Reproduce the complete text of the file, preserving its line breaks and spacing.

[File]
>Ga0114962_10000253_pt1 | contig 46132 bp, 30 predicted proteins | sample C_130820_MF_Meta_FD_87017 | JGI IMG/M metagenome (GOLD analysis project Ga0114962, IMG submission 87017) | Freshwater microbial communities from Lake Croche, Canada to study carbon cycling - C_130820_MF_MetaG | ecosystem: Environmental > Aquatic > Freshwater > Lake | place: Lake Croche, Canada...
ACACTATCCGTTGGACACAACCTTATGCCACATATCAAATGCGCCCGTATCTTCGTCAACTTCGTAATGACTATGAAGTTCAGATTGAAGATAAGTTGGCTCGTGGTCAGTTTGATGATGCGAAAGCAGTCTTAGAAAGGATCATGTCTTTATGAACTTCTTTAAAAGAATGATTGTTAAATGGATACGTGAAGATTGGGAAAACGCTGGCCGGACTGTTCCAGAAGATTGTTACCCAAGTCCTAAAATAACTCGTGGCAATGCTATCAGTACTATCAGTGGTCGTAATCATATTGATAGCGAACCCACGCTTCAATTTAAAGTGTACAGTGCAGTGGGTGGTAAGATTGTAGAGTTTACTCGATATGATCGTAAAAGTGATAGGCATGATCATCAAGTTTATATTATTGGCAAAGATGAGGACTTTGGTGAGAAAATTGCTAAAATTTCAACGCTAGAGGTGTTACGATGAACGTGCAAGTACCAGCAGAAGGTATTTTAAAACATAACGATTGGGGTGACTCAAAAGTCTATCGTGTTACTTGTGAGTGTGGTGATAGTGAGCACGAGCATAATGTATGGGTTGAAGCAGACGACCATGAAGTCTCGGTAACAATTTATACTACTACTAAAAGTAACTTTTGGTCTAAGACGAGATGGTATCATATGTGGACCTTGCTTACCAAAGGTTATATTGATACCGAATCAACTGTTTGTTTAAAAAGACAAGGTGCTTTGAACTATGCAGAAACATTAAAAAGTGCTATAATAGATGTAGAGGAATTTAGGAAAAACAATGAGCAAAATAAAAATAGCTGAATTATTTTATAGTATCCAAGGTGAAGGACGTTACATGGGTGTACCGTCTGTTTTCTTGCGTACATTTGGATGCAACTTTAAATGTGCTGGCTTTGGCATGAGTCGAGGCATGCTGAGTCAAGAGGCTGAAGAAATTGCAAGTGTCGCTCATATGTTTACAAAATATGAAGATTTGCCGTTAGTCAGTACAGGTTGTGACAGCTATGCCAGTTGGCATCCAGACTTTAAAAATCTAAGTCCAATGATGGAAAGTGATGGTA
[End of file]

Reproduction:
>Ga0114962_10000253_pt1 | contig 46132 bp, 30 predicted proteins | sample C_130820_MF_Meta_FD_87017 | JGI IMG/M metagenome (GOLD analysis project Ga0114962, IMG submission 87017) | Freshwater microbial communities from Lake Croche, Canada to study carbon cycling - C_130820_MF_MetaG | ecosystem: Environmental > Aquatic > Freshwater > Lake | place: Lake Croche, Canada...
ACACTATCCGTTGGACACAACCTTATGCCACATATCAAATGCGCCCGTATCTTCGTCAACTTCGTAATGACTATGAAGTTCAGATTGAAGATAAGTTGGCTCGTGGTCAGTTTGATGATGCGAAAGCAGTCTTAGAAAGGATCATGTCTTTATGAACTTCTTTAAAAGAATGATTGTTAAATGGATACGTGAAGATTGGGAAAACGCTGGCCGGACTGTTCCAGAAGATTGTTACCCAAGTCCTAAAATAACTCGTGGCAATGCTATCAGTACTATCAGTGGTCGTAATCATATTGATAGCGAACCCACGCTTCAATTTAAAGTGTACAGTGCAGTGGGTGGTAAGATTGTAGAGTTTACTCGATATGATCGTAAAAGTGATAGGCATGATCATCAAGTTTATATTATTGGCAAAGATGAGGACTTTGGTGAGAAAATTGCTAAAATTTCAACGCTAGAGGTGTTACGATGAACGTGCAAGTACCAGCAGAAGGTATTTTAAAACATAACGATTGGGGTGACTCAAAAGTCTATCGTGTTACTTGTGAGTGTGGTGATAGTGAGCACGAGCATAATGTATGGGTTGAAGCAGACGACCATGAAGTCTCGGTAACAATTTATACTACTACTAAAAGTAACTTTTGGTCTAAGACGAGATGGTATCATATGTGGACCTTGCTTACCAAAGGTTATATTGATACCGAATCAACTGTTTGTTTAAAAAGACAAGGTGCTTTGAACTATGCAGAAACATTAAAAAGTGCTATAATAGATGTAGAGGAATTTAGGAAAAACAATGAGCAAAATAAAAATAGCTGAATTATTTTATAGTATCCAAGGTGAAGGACGTTACATGGGTGTACCGTCTGTTTTCTTGCGTACATTTGGATGCAACTTTAAATGTGCTGGCTTTGGCATGAGTCGAGGCATGCTGAGTCAAGAGGCTGAAGAAATTGCAAGTGTCGCTCATATGTTTACAAAATATGAAGATTTGCCGTTAGTCAGTACAGGTTGTGACAGCTATGCCAGTTGGCATCCAGACTTTAAAAATCTAAGTCCAATGATGGAAAGTGATGGTA